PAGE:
Summary of My Discontent: All eyes (almost) on Derby 2.0

Apr 29, 2008 at 8:24 pm

Now that we’ve got the snow, tornadoes, floods and earthquakes out of the way, we’re almost ready to focus on the world’s greatest horse race. But before we can watch Barack Obama and Hillary Clinton cross the finish line, we’ve got the Kentucky Derby to contend with and/or enjoy.

Because the presidential primary campaigns have descended upon us during Derby season, the nation’s eyes are upon Kentuckiana. Technically, the nation’s gaze is fixed a few degrees below us. It would aim directly at us, but — thanks to the gadgetization of America — all eyes are instead trained on cell phones, iPods, Crackberries, blogs, Twitter feeds, comment flameouts, StalkerSpace, Skype, Gizmondos, PlayStations, cameras, iPhones, PMPs, MP3s, Blueteeth and AccuJack 3000s instead.

Every activity in America is now mandatory audience-participation. Nobody really experiences anything anymore — instead, we experience ourselves experiencing things. I can already overhear the thousands of fascinating and mission-critical conversations inside Churchill Downs: “I’m going in now. I’m in now. I’m here. I can see you. Can you see me? I’m waving! See me?! I see you!, etc.” And the instant reporting online will be invaluable: “… just standing in line waiting to pee and thought I would share my inner thoughts about this very special Kentucky Derby moment …”

As the horses come down the stretch in Derby 2.0, I will be disappointed if the jockeys aren’t shooting videos of themselves and uploading them to YouTube while playing RockBand online and texting flame wars to the comments section of their horses’ MySpace blogs, all at full gallop.

But the nation’s eyes are almost on us, so we are all busy picking up our litter, sucking in our guts and trimming our lawns and nose hairs and waxing our cars and other unmentionables. NBC announcer Bob Costas even had some low-rider jeans custom made to show off his “Talk Derby To Me” tramp stamp.
While Louisville prepared for Derby, Sen. John McCain brought his “Bomb Iran” tour to Inez (which is an ancient Greek word meaning “bitterly clinging to guns or religion or antipathy to people who aren’t like them as a way to explain their frustrations”). In Inez, McCain blamed Americans for expecting too much of their government, saying, “Government can’t create good and lasting jobs … can’t send your kids to college.” Which is a good point. It’s not like America is Europe or California. He then angrily shook several Inezians by their lapels and shouted, “And supper’s not going to shoot itself, people!”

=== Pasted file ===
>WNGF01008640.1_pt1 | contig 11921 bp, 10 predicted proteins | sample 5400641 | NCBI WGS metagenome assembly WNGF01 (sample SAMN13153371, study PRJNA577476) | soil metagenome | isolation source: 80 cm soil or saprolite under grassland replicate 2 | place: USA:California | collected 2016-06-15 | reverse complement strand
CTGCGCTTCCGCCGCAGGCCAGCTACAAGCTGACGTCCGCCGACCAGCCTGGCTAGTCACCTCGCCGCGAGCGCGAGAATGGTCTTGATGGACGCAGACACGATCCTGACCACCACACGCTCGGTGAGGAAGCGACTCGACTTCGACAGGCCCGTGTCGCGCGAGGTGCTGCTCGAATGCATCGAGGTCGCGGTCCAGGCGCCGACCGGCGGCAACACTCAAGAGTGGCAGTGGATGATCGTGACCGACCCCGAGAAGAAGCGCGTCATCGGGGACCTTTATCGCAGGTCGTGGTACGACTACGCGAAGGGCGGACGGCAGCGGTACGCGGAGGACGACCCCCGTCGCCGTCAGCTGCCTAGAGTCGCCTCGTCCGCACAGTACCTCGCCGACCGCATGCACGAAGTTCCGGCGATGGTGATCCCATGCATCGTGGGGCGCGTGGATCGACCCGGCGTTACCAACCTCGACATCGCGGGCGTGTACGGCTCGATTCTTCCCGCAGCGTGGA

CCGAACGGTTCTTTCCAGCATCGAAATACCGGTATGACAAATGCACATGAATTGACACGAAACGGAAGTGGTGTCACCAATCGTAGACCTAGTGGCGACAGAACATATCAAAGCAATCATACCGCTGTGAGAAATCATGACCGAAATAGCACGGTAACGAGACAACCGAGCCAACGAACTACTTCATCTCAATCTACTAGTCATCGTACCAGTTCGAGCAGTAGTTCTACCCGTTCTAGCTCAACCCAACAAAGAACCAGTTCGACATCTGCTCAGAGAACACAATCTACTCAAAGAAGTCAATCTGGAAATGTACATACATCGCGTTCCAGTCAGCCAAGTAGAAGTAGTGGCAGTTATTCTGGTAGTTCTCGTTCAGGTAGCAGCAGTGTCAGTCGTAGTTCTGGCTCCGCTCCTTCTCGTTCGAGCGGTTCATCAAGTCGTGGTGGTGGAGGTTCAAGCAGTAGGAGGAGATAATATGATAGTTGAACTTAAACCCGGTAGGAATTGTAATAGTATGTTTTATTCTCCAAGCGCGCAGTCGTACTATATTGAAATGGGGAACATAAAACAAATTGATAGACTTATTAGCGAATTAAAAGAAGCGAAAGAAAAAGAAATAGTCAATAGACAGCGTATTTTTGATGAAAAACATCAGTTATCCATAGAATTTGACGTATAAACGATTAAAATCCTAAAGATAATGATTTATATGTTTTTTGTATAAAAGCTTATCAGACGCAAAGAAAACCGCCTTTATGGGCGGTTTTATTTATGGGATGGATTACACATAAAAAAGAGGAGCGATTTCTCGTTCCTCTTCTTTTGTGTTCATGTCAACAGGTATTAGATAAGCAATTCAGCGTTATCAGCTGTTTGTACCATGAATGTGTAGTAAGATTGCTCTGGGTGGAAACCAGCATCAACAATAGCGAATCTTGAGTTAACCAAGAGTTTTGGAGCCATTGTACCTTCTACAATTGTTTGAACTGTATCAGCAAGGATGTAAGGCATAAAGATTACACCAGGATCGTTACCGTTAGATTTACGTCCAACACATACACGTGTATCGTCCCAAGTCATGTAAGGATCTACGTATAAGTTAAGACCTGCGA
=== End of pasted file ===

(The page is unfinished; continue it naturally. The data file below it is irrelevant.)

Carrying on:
Meanwhile, Southern Indiana got visits from Barack Obama and Chelsea Clinton, both of whom looked like a Barnstable at a Cracker Barrel. Obama offered a message of hope in a “town hall” meeting in New Albany, where he promised throngs of well wishers that he would remain handsome and non-threatening during his tenure as president. “I will be thinking about you the entire time I am in the White House,” he told the crowd at Indiana University Southeast, stopping short of promising to send everyone a “Wish You Were Here” e-greeting and poke them on Facebook.

Also seeking the highly prized New Albanian vote was Chelsea Clinton, who flashed her trademark smile and tried to disguise her thought balloon, which said, “Please stop and think about who my parents are and how screwed up inside that makes me before you crack that next joke.” The Clinton campaign says Chelsea will attend the Derby but Hillary won’t be coming, which seems like a wasted opportunity. What better place to talk about her initiatives to rein in managed care expenditures and expand early-intervention programs for at-risk youth than while tossing back some boilermakers with her fellow barflies?

But the Derby always has a few last-minute, unannounced celebrity guests. It would be sweet if Obama and Clinton both showed up on Millionaire’s Row (which, along with “Skid” is one of the only two rows left in America). Not only could they take a break from politics to experience some good old-fashioned Kentucky hospitality,* but they could wager their entire campaigns on the Derby, winner take all. It’s not like the voters can decide anyway.  

* Such as rubbing elbows with Justin Timberlake.
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